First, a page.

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Live Well

Exercise offsets biological factors that drive age-related conditions, new study finds

Many people tend to lead sedentary lifestyles when they age. Sometimes it can feel like your body is breaking down, and exercising can be a challenge. One possible reason for this could be senescent cells, which build up in the body as a person gets older and contribute to age-related disorders.

A recent study by the Mayo Clinic shows that exercise and other physical activities can reduce the number of senescent cells.

Dr. Nathan LeBrasseur, director of the Robert and Arlene Kogod Center on Aging at Mayo Clinic, said people must prioritize physical activity, especially as they age.

There is no magic pill to reverse the aging process. But if you want to counter the biological mechanisms that drive age-related conditions, such as the accumulation of senescent cells, you will need to exercise.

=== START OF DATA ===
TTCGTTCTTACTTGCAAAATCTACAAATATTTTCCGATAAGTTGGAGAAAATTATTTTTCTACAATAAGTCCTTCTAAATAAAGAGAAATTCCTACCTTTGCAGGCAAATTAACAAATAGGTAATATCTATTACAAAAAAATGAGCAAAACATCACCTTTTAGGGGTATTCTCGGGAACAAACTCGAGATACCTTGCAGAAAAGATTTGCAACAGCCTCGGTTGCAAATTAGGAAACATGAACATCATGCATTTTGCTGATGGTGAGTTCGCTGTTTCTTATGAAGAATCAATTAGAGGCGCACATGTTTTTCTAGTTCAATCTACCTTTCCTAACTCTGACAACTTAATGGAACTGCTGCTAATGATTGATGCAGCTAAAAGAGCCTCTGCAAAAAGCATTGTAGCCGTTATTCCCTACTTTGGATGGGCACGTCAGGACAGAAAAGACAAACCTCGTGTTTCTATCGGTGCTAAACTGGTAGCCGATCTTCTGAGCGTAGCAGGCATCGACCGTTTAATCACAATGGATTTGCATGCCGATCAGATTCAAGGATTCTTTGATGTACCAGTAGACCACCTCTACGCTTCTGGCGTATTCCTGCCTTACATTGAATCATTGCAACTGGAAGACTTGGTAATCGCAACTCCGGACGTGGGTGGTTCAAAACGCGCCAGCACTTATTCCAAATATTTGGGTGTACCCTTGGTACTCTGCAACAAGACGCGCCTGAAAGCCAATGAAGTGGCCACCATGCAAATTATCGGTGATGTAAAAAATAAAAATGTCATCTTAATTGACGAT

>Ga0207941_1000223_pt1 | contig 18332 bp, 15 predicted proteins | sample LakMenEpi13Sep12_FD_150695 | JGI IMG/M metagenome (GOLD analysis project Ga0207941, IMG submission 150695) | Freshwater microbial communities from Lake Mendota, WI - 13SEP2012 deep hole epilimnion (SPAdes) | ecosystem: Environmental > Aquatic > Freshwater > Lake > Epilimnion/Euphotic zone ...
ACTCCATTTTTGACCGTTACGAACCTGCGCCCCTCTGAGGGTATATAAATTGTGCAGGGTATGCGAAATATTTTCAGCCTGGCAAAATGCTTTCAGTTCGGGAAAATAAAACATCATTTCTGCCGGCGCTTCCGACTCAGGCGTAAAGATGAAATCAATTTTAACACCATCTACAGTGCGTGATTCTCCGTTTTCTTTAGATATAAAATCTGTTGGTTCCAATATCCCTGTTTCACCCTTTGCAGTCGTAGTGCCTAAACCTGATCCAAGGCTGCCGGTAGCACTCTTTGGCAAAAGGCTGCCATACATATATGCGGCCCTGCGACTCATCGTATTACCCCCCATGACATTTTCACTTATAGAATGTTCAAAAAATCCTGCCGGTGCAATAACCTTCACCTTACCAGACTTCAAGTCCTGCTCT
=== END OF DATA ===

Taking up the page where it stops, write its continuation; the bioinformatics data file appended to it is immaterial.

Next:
“Just being more active throughout your day appears to be sufficient to reduce kind of the burden of senescence cells in an individual,” he said. “Dedicating time, purposeful time, to getting some form of aerobic exercise or endurance exercise, like walking or cycling or swimming, and also getting some form of strength training is critically important.”

Adding 30 minutes of activity daily can be beneficial to controlling weight, boosting energy, enhancing cognitive function and promoting better sleep.

It may also benefit muscle strength and bone health, LeBrasseur added.

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